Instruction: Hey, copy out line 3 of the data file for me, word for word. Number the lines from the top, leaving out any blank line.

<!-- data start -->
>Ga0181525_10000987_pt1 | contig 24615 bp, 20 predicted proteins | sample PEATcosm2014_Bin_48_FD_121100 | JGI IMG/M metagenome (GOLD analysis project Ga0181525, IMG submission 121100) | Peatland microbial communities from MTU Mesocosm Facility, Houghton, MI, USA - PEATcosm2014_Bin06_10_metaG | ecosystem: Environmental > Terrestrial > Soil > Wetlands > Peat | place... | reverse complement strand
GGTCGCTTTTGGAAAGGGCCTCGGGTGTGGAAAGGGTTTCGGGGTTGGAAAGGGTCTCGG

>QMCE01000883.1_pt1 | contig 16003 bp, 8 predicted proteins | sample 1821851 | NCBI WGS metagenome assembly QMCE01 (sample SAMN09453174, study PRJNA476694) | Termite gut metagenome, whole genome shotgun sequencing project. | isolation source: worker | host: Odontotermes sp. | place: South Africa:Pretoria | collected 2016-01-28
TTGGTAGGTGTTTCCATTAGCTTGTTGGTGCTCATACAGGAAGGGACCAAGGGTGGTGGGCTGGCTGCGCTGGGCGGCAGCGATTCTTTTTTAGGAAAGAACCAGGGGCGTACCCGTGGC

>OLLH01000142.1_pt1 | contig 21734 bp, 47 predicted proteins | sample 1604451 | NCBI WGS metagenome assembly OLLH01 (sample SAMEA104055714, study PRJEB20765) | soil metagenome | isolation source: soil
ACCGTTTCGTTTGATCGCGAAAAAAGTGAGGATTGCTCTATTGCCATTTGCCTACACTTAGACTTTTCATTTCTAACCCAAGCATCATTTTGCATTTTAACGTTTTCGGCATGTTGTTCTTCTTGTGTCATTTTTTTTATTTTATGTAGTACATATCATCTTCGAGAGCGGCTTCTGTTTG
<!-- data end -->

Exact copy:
>QMCE01000883.1_pt1 | contig 16003 bp, 8 predicted proteins | sample 1821851 | NCBI WGS metagenome assembly QMCE01 (sample SAMN09453174, study PRJNA476694) | Termite gut metagenome, whole genome shotgun sequencing project. | isolation source: worker | host: Odontotermes sp. | place: South Africa:Pretoria | collected 2016-01-28